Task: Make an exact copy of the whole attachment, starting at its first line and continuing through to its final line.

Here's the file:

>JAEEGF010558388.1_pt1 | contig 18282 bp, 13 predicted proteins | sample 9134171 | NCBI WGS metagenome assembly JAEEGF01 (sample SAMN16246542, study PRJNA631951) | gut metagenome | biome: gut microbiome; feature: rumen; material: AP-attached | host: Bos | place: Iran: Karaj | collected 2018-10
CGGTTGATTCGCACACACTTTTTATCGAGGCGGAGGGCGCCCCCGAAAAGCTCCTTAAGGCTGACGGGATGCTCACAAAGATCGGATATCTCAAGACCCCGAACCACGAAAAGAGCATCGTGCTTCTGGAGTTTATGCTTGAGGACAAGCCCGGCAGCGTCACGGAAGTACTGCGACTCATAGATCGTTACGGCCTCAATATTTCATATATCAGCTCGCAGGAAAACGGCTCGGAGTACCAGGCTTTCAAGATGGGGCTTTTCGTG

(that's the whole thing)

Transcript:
>JAEEGF010558388.1_pt1 | contig 18282 bp, 13 predicted proteins | sample 9134171 | NCBI WGS metagenome assembly JAEEGF01 (sample SAMN16246542, study PRJNA631951) | gut metagenome | biome: gut microbiome; feature: rumen; material: AP-attached | host: Bos | place: Iran: Karaj | collected 2018-10
CGGTTGATTCGCACACACTTTTTATCGAGGCGGAGGGCGCCCCCGAAAAGCTCCTTAAGGCTGACGGGATGCTCACAAAGATCGGATATCTCAAGACCCCGAACCACGAAAAGAGCATCGTGCTTCTGGAGTTTATGCTTGAGGACAAGCCCGGCAGCGTCACGGAAGTACTGCGACTCATAGATCGTTACGGCCTCAATATTTCATATATCAGCTCGCAGGAAAACGGCTCGGAGTACCAGGCTTTCAAGATGGGGCTTTTCGTG